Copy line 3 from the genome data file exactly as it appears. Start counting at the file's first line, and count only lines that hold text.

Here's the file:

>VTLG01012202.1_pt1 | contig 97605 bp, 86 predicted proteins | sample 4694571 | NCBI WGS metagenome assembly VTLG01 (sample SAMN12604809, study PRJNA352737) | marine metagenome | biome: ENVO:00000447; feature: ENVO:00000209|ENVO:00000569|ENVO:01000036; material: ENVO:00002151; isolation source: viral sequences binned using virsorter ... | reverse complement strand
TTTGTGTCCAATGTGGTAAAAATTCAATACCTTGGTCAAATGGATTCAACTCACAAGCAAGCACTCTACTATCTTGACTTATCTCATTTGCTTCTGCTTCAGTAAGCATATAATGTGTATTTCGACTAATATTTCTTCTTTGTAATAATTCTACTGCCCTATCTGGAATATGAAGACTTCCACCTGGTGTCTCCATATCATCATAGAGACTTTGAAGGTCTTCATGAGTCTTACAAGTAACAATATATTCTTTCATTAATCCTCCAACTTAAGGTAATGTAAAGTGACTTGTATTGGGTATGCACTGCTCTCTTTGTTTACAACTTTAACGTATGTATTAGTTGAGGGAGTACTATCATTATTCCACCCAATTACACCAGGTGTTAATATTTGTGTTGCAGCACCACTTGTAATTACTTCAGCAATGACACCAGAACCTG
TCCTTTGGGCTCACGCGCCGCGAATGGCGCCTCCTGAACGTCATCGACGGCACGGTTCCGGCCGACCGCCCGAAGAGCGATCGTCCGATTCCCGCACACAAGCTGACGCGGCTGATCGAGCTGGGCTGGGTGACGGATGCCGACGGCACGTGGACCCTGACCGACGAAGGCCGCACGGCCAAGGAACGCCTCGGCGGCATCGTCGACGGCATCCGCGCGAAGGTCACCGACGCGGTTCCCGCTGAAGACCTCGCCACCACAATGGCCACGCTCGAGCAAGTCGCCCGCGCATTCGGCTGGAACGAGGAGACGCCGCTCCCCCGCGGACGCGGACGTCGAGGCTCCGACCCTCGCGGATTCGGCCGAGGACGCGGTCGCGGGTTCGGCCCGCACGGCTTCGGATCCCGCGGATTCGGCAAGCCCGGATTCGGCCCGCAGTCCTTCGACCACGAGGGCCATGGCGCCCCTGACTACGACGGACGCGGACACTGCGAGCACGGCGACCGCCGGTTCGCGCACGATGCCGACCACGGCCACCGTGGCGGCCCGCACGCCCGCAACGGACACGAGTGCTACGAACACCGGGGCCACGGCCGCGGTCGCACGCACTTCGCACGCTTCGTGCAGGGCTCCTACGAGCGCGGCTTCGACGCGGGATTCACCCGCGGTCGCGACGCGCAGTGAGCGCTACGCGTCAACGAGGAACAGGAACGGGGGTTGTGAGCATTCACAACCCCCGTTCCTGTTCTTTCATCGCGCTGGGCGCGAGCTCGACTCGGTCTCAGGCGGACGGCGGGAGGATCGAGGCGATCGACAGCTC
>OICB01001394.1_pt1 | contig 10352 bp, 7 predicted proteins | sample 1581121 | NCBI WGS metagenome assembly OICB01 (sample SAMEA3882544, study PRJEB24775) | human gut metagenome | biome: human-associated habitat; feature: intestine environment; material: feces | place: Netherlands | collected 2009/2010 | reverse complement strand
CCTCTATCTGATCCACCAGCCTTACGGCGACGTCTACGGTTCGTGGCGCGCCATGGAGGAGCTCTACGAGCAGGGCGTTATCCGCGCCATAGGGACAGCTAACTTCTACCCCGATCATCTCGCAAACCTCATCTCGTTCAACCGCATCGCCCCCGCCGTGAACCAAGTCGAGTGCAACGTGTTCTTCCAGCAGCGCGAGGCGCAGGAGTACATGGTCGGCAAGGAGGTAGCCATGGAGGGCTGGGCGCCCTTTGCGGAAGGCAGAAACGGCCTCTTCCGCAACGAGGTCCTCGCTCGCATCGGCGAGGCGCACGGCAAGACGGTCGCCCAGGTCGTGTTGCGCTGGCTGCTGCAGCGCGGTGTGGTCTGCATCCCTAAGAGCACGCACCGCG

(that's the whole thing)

TCCTTTGGGCTCACGCGCCGCGAATGGCGCCTCCTGAACGTCATCGACGGCACGGTTCCGGCCGACCGCCCGAAGAGCGATCGTCCGATTCCCGCACACAAGCTGACGCGGCTGATCGAGCTGGGCTGGGTGACGGATGCCGACGGCACGTGGACCCTGACCGACGAAGGCCGCACGGCCAAGGAACGCCTCGGCGGCATCGTCGACGGCATCCGCGCGAAGGTCACCGACGCGGTTCCCGCTGAAGACCTCGCCACCACAATGGCCACGCTCGAGCAAGTCGCCCGCGCATTCGGCTGGAACGAGGAGACGCCGCTCCCCCGCGGACGCGGACGTCGAGGCTCCGACCCTCGCGGATTCGGCCGAGGACGCGGTCGCGGGTTCGGCCCGCACGGCTTCGGATCCCGCGGATTCGGCAAGCCCGGATTCGGCCCGCAGTCCTTCGACCACGAGGGCCATGGCGCCCCTGACTACGACGGACGCGGACACTGCGAGCACGGCGACCGCCGGTTCGCGCACGATGCCGACCACGGCCACCGTGGCGGCCCGCACGCCCGCAACGGACACGAGTGCTACGAACACCGGGGCCACGGCCGCGGTCGCACGCACTTCGCACGCTTCGTGCAGGGCTCCTACGAGCGCGGCTTCGACGCGGGATTCACCCGCGGTCGCGACGCGCAGTGAGCGCTACGCGTCAACGAGGAACAGGAACGGGGGTTGTGAGCATTCACAACCCCCGTTCCTGTTCTTTCATCGCGCTGGGCGCGAGCTCGACTCGGTCTCAGGCGGACGGCGGGAGGATCGAGGCGATCGACAGCTC